Rapid Detection of Superbugs by Specific Enzyme Identification

Antibiotic-resistant bacteria are a key problem currently facing the world. Therefore, there is a great need to develop specific methods to selectively identify drug-resistant bacteria. It has been found that one of their main defense mechanisms for developing antibiotic resistance is the production of resistant enzymes such as β-lactamases (Blas). For drug-resistant bacteria, we need not only to investigate novel antibiotics that target Blas, but also to develop new enzyme assays to identify superbugs.

Identification of Superbugs by Detection of Drug-Resistant Enzymes

Some pathogenic bacteria have developed significant resistance to antibiotics due to the progressive development of drug-resistant enzymes. Blas are hydrolytic enzymes that destroy antibiotics further rendering the drugs ineffective. Nearly 3000 Blas have been identified. Depending on the type of substrate, these enzymes can be classified as penicillinases, cephalosporinases, ultra-broad-spectrum β-lactamases and carbapenemases. As these types of enzymes continue to emerge, methods for selective and specific detection of enzymes have been developed and have become important diagnostic tools for the detection and monitoring of drug-resistant bacteria.

Hydrolysis reaction of β-lactamases with antibiotics.Fig. 1 Hydrolysis reaction of β-lactamases with antibiotics. (Ding Y, et al., 2021)

Detection Services of Superbugs by Resistant Enzymes

Our assays for Blas include the following.

Phenotypic assays

We can provide susceptibility testing of bacterial samples to Blas-like antibiotics. This includes agar diffusion tests, minimum inhibitory concentration assays, etc. This can help to some extent in detecting the type and severity of bacterial resistance.

Genetic assays

We mainly provide PCR to detect quantitative expression of bacterial resistance genes, and detection of drug-resistant enzyme genes with high accuracy and sensitivity by mass spectrometry and other methods.

Small molecule probe assays

We offer small molecule probes as research tools for specific enzyme analysis. Based mainly on the hydrolytic properties of Blas and antibiotics, we design and screen Blas-specific probes, and detect them by the characteristic changes of the probes after hydrolysis. Especially for the less studied carbapenemases, which are mostly superbugs resistance-inducing causes, we design probes that specifically recognize carbapenemases based on carbapenem parent nuclei.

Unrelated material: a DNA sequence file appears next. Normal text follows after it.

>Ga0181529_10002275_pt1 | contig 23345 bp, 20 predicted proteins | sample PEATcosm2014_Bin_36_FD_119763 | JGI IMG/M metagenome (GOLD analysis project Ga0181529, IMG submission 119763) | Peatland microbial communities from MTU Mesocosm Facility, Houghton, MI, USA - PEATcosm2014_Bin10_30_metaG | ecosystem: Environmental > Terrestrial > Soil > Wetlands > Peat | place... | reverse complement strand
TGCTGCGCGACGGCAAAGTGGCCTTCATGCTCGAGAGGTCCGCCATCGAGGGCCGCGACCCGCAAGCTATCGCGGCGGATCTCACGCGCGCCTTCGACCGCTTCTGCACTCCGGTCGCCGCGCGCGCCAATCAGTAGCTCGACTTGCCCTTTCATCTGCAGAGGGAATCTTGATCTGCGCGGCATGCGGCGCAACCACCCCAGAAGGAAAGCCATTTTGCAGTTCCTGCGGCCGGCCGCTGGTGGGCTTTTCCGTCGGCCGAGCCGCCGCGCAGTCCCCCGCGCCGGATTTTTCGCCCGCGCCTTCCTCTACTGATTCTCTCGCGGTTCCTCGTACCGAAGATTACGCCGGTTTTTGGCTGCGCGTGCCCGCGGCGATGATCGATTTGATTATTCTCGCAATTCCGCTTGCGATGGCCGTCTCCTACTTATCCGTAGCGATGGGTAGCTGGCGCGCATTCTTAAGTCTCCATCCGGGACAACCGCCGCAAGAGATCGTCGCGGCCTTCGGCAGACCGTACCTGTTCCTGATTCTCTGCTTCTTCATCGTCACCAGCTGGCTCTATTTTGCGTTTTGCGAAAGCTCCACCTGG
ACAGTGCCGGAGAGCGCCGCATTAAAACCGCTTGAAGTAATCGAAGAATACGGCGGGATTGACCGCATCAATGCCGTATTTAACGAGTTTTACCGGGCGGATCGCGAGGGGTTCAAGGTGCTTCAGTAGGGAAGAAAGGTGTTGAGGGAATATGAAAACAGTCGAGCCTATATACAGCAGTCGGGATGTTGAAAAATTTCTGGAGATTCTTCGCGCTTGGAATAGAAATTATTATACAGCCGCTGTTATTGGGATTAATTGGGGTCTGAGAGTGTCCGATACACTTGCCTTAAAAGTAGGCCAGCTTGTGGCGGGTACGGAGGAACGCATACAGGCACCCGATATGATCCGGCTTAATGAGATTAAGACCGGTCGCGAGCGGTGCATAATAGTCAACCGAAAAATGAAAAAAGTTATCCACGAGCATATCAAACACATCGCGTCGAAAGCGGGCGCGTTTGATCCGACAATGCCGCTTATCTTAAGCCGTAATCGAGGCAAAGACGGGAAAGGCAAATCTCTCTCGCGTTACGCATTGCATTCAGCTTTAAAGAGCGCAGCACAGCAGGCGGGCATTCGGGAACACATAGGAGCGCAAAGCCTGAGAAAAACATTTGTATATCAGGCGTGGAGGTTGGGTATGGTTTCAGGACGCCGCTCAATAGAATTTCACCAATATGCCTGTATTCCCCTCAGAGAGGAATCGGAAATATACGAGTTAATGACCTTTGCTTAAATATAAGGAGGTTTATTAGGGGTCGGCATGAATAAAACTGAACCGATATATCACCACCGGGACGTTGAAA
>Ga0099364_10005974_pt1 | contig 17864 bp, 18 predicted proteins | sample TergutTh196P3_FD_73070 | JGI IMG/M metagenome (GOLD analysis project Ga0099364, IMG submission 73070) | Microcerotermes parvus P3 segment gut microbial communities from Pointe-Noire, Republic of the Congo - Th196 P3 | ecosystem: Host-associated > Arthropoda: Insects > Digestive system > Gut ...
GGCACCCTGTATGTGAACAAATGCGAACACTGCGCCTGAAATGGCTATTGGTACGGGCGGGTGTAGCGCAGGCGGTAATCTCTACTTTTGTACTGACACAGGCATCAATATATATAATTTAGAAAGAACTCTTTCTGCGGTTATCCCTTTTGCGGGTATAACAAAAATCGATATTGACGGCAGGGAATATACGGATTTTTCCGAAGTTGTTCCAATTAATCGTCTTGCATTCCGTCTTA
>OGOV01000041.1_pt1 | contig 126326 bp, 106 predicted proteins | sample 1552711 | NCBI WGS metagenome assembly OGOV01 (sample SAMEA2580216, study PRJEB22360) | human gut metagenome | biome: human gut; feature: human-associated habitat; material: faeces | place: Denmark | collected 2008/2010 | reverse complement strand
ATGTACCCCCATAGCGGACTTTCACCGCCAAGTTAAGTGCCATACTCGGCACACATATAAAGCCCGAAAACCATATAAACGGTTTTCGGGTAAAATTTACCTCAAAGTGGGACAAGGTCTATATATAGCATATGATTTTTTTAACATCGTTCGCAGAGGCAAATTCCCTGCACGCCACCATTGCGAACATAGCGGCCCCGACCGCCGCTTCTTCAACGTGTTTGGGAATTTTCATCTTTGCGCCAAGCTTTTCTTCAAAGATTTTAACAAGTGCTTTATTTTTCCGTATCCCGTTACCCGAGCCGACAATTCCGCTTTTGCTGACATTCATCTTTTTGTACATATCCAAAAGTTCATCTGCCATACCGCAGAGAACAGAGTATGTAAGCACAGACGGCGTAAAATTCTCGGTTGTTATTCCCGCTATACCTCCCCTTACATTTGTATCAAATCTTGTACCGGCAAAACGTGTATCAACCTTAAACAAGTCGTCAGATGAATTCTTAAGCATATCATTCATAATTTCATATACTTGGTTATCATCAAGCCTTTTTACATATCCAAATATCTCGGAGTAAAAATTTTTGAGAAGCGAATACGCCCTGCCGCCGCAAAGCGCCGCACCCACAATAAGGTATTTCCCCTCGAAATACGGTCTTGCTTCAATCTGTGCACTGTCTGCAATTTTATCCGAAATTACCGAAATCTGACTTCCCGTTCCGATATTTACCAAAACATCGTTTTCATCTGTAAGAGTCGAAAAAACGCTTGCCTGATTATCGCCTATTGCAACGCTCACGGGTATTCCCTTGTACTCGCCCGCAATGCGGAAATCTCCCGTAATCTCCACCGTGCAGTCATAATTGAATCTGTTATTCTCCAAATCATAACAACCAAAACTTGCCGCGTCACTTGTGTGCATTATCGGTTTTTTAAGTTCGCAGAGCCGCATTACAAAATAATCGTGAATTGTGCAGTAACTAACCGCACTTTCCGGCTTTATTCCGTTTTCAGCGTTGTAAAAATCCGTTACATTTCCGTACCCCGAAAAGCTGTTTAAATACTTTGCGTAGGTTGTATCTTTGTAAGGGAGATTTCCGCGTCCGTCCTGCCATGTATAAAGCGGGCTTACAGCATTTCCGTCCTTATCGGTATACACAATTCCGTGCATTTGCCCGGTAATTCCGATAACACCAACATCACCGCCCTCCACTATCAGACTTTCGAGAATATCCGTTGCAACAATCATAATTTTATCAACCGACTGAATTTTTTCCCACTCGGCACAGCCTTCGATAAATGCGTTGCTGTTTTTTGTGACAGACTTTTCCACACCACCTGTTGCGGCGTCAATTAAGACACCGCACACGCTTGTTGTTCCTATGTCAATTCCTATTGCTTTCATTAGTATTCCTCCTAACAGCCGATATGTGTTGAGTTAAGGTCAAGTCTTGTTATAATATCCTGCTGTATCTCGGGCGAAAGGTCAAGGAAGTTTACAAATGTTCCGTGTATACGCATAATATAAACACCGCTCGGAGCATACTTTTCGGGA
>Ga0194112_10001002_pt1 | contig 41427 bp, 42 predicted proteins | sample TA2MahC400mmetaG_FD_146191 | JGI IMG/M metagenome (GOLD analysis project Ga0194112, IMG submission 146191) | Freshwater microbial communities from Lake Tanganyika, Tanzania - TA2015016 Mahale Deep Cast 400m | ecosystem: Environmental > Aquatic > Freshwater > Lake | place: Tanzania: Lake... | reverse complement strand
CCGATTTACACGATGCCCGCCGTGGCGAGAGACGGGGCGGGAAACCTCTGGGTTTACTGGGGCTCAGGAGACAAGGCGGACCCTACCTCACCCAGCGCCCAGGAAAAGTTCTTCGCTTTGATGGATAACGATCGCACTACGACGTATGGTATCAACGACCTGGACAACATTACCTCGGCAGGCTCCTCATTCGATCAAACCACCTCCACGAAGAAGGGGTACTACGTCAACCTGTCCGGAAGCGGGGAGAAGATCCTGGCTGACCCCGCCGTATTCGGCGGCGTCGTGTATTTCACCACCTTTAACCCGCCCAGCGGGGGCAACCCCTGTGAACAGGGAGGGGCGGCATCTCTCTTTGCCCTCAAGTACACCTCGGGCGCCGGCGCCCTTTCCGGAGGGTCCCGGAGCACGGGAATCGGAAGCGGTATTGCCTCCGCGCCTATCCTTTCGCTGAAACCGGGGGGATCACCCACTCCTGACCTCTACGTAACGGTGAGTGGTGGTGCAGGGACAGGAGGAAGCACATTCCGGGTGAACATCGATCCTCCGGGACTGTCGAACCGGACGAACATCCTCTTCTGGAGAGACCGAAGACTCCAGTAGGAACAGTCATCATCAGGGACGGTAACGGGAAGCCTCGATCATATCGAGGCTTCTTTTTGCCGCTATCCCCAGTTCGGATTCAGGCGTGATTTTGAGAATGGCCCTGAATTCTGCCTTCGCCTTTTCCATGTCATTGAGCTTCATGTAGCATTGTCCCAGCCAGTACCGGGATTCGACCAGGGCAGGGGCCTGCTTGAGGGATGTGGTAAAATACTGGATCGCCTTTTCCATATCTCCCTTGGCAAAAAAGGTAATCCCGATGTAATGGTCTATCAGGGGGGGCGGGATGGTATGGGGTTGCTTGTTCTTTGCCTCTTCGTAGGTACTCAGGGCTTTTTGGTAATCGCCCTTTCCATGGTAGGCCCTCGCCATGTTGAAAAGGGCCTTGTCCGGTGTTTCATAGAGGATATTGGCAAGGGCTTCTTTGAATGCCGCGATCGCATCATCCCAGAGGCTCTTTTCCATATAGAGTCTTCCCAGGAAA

Types of Detection Probes

  • Different specificity probes. According to the evolution of Blas, so specific detection probes have to be designed for different types of enzymes. This allows rapid and sensitive detection of different drug resistant bacteria such as Staphylococcus aureus, Pseudomonas aeruginosa, methicillin-resistant Staphylococcus aureus, Enterococcus faecalis, Pseudomonas aeruginosa, Enterobacter cloacae, etc.
  • Bacterial covalent labeling probes. When the probe is hydrolyzed by the enzyme, it tends to spread out from the drug-resistant bacteria. Therefore, it is difficult to achieve real-time monitoring of drug-resistant bacteria. Probes that use covalently labeled proteins to localize to the surface of bacteria and specifically identify drug-resistant enzymes can improve the efficiency of identification of drug-resistant bacteria.
  • Bacterial disease model probes. Enzyme identification probes are designed with the ultimate goal of diagnosing bacterial diseases and guiding therapy. Probes designed to combine biological models of various infections and diseases caused by ESBLs, carbapenemases, and other drug resistance can be applied in research to diagnose diseases and evaluate therapeutic efficacy.

Please contact us for technical support and drive your project smoothly.


  1. Ding Y, et al. Fluorogenic Probes/Inhibitors of β‐Lactamase and their Applications in Drug‐Resistant Bacteria. Angewandte Chemie, 2021, 133(1): 24-40.
  2. Chan H L, et al. Unique fluorescent imaging probe for bacterial surface localization and resistant enzyme imaging. ACS chemical biology, 2018, 13(7): 1890-1896.
All of our services are intended for preclinical research use only and cannot be used to diagnose, treat or manage patients.
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